Author Topic: hrvoje bešlić  (Read 3051 times)

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hrvoje bešlić
« on: 30-08-2012, 18:28:29 »
http://www.lightspeedmagazine.com/nonfiction/artist-showcase-hrvoje-beslic/
 Artist Showcase: Hrvoje BeslicbyJ. T. Glover
Published August 2012 | 907 words       Hrvoje Bešlić is a Croatian artist specializing in digital painting who graduated in 2007 from the Art Academy Zagreb. He learned how to draw on paper and only got his first PC a few years ago. Long hours since then spent with his Wacom tablet have brought him a long way, as you can see from the gallery. He has an affinity for fantasy, and scenes where a fight is just around the corner.
“p43” is full of atmosphere, with a strong sense of narrative. Can you tell us about your inspiration for the painting?
It was inspired by the movie Underworld, which I watched the night before on television. I just wanted to have fun with it, place it in fantasy setting. And any excuse to make armor and weapons is good enough for me.
Given how many of your paintings depict moments of high tension, what compositional elements do you use to heighten the tension of that moment?
I’m not sure. I never think about it, I just try to make things look nice. Perhaps it’s depicting the moments before the action that heighten the tension. The viewer is left to fill in what will happen after what is depicted in the picture.
Many of your paintings have a strong sense of place, or are purely landscapes. What draws you to landscape painting?
I actually started making landscapes to complement backgrounds for my character designs, and I kind of got addicted to them in the process. There is a certain satisfaction that can be gained from creating imaginary landscapes, and it’s also incredibly fun to do.
Which artists/illustrators have influenced you most heavily, or strongly inspire you?
A lot! The amazing Stjepan Šejić taught me a lot, and I probably wouldn’t have gotten anywhere without his help. People like Kekai Kotaki and Raphael Lacoste are other amazing artists that influenced me. But there is a plethora of people I admire, and I could go on forever naming them.
What skills did you transfer over from traditional to digital art media?
At first, when I started delving into digital painting, I completely neglected the basics you learn in traditional art. Needless to say, that was a huge mistake. I found myself so overwhelmed with the possibilities that Photoshop offers that I made a few bad mistakes. At some point I realized that you don’t need 500 brushes to make a picture; one is all you actually need. Everything you do on paper is the same as what you do on screen, but digital is faster and easier since you have layers and, of course, an undo button. The realization that there is no difference between traditional and digital at its core led to improvements in my work. Traditional art basics are, and will always be, the building blocks for whatever media you choose to express yourself with.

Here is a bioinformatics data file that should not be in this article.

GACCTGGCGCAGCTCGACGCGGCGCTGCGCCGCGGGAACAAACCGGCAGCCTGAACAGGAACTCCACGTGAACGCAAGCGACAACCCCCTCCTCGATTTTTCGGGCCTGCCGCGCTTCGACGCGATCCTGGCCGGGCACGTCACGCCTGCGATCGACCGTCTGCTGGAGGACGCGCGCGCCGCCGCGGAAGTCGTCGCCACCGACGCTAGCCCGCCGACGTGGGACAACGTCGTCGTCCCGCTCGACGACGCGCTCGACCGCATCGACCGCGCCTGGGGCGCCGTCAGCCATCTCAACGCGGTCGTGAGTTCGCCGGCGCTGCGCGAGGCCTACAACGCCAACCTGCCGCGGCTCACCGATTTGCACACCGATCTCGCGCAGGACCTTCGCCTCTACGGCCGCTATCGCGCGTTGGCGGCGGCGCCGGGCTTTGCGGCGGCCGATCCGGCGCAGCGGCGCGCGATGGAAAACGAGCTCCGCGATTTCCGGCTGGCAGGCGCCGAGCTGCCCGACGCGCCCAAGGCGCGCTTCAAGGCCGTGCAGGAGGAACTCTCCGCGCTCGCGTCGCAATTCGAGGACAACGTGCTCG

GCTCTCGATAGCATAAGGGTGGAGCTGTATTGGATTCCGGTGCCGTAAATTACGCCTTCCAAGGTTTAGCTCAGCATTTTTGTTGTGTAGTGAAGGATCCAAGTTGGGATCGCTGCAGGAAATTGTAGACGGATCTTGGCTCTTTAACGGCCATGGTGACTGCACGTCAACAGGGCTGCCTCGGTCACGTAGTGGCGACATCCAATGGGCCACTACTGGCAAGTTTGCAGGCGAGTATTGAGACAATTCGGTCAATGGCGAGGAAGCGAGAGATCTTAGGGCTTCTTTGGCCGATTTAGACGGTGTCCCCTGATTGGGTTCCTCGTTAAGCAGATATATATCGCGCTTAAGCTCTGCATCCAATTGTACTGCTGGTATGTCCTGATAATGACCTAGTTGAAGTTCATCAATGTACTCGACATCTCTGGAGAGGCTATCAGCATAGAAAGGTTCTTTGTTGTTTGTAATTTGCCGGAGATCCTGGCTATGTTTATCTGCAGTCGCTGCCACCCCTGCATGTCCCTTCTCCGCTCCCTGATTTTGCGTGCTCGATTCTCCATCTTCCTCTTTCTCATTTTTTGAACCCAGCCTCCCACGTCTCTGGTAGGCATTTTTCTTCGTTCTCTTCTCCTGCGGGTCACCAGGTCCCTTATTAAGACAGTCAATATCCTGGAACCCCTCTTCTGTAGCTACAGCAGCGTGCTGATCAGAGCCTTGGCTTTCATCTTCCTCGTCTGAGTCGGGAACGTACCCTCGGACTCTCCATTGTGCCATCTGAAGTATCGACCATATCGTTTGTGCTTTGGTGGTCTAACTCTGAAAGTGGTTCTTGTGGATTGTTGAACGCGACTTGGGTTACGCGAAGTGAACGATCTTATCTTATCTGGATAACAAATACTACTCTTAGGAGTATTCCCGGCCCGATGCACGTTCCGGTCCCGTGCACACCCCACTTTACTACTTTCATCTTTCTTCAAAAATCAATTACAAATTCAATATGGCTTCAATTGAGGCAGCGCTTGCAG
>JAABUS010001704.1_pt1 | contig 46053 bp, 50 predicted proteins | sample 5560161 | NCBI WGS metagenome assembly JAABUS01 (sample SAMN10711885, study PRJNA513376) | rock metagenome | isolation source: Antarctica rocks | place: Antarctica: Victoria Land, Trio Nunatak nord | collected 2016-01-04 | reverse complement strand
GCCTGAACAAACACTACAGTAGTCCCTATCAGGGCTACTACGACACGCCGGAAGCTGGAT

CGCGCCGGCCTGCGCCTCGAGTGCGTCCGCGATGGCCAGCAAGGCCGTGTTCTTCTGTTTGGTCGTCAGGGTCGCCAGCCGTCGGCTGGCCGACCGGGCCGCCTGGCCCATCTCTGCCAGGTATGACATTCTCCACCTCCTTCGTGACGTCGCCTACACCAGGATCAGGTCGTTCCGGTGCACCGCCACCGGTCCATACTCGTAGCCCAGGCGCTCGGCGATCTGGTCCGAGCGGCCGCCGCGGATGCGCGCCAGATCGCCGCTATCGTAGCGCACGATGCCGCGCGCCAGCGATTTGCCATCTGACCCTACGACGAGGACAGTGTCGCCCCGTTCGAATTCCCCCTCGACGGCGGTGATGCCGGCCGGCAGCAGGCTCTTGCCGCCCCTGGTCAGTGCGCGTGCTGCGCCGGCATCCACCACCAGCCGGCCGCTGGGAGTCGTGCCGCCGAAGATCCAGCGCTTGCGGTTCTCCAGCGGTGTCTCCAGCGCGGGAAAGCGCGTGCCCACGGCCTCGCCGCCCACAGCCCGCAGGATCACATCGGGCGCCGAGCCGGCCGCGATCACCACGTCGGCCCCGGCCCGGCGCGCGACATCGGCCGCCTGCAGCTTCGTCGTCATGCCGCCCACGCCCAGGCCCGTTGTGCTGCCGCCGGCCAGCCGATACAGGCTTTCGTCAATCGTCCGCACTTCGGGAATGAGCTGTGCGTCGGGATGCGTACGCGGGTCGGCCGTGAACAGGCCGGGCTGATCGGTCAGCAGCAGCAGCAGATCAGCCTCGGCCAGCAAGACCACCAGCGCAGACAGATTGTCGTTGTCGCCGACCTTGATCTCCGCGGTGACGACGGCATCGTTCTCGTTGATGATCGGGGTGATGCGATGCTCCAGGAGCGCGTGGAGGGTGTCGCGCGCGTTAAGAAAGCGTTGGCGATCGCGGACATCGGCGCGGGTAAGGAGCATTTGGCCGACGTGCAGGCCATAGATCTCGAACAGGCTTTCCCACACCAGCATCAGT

Elsewhere you’ve talked about stumbling across some amazing art on the internet that inspired you to learn to paint digitally. What was it that spoke to you in the art you found?
It was the fantasy part of them. I saw art depicting places that don’t exist, made in the creators’ imagination. It was awe inspiring how they could create such worlds and characters. I got hooked instantly, and there was no turning back for me.
What do you feel you have gained from participating in deviantART and CGHUB?
Definitely access to some of the most amazing artists around the world. That’s what’s great about communities like this, the concentration of the world’s amazing talent in one spot. It teaches you to be humble when you see all the amazing art created around the world, but it also creates a drive to improve your own skills. If they can do it, why couldn’t I as well?
Are you working to develop any particular skills right now? Are there things you’d like to be able to do a few years from now that aren’t yet within your grasp?
There are many things I’d like to be able to do, but understanding that progress in art is a lifelong process that never actually ends is very important. I’m sure that 10 years from now I’ll still have a lot to learn, and I’ll look back and think, “How did I not figure that out sooner?” But painting is an experience-based process: You learn from mistakes, and you learn over time. There is no way around it. No matter how talented you are, if you do not put in the time, you will not improve. Currently I am mostly focused on improving my speed; it’s very important to make things as quickly as possible.
A number of your paintings have a strong comics sensibility, and your deviantART gallery contains some comic book fan art. Do you want to work in comics, or do other areas hold your interest?
I do like comic books, but I don’t think I could work in the comic book area. It requires quite a unique set of skills that many artists excel at, and I have huge admiration for them. I am more of a concept art person, and making different versions of certain things, or something different, is what appeals to me.
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